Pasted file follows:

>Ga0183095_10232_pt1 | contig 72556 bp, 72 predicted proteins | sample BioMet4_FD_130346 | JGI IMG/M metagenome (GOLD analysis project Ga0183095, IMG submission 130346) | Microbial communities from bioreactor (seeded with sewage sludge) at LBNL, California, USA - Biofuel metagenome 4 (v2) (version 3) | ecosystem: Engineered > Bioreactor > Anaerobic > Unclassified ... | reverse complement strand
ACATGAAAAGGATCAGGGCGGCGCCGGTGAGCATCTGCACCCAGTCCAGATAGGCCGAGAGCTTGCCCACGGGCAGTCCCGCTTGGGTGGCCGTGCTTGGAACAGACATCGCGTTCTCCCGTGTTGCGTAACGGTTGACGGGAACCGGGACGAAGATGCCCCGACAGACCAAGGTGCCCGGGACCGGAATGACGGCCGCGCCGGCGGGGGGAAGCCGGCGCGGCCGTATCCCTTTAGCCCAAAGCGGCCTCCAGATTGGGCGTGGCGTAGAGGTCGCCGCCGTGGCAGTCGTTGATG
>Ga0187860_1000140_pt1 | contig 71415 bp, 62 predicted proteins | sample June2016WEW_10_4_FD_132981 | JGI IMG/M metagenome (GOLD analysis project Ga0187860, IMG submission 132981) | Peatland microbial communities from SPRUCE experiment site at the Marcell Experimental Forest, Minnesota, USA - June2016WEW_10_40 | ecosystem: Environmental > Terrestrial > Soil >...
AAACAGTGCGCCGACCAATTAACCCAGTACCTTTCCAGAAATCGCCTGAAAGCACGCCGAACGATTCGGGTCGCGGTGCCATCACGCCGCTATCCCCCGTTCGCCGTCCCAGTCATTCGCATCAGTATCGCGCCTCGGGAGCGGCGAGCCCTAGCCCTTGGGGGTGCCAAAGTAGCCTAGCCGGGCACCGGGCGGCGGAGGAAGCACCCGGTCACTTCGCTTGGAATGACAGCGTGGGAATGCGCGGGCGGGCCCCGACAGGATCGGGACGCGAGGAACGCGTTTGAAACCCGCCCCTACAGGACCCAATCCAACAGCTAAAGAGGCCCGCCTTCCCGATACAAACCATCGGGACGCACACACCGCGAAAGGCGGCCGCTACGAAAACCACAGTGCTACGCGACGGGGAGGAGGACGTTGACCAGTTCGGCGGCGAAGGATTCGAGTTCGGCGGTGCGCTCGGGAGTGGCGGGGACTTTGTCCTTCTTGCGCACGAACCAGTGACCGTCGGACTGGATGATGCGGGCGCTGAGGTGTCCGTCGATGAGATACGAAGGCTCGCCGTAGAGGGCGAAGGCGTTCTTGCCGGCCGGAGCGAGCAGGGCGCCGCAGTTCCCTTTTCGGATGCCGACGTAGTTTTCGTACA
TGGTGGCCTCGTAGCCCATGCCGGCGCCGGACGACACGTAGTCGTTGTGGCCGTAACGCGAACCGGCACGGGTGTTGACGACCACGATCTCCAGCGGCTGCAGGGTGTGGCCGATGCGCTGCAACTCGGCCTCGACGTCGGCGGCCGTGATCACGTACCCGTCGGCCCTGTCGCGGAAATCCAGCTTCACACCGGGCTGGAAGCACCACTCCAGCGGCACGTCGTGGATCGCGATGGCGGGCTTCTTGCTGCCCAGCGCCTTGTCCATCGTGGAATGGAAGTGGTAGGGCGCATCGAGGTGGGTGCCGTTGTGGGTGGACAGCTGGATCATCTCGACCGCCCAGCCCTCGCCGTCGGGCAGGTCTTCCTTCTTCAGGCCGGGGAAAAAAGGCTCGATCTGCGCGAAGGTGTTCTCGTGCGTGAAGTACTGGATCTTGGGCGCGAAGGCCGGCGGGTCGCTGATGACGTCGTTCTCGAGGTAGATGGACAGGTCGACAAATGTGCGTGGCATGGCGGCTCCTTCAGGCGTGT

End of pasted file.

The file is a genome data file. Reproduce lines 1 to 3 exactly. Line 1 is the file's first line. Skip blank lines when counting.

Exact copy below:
>Ga0183095_10232_pt1 | contig 72556 bp, 72 predicted proteins | sample BioMet4_FD_130346 | JGI IMG/M metagenome (GOLD analysis project Ga0183095, IMG submission 130346) | Microbial communities from bioreactor (seeded with sewage sludge) at LBNL, California, USA - Biofuel metagenome 4 (v2) (version 3) | ecosystem: Engineered > Bioreactor > Anaerobic > Unclassified ... | reverse complement strand
ACATGAAAAGGATCAGGGCGGCGCCGGTGAGCATCTGCACCCAGTCCAGATAGGCCGAGAGCTTGCCCACGGGCAGTCCCGCTTGGGTGGCCGTGCTTGGAACAGACATCGCGTTCTCCCGTGTTGCGTAACGGTTGACGGGAACCGGGACGAAGATGCCCCGACAGACCAAGGTGCCCGGGACCGGAATGACGGCCGCGCCGGCGGGGGGAAGCCGGCGCGGCCGTATCCCTTTAGCCCAAAGCGGCCTCCAGATTGGGCGTGGCGTAGAGGTCGCCGCCGTGGCAGTCGTTGATG
>Ga0187860_1000140_pt1 | contig 71415 bp, 62 predicted proteins | sample June2016WEW_10_4_FD_132981 | JGI IMG/M metagenome (GOLD analysis project Ga0187860, IMG submission 132981) | Peatland microbial communities from SPRUCE experiment site at the Marcell Experimental Forest, Minnesota, USA - June2016WEW_10_40 | ecosystem: Environmental > Terrestrial > Soil >...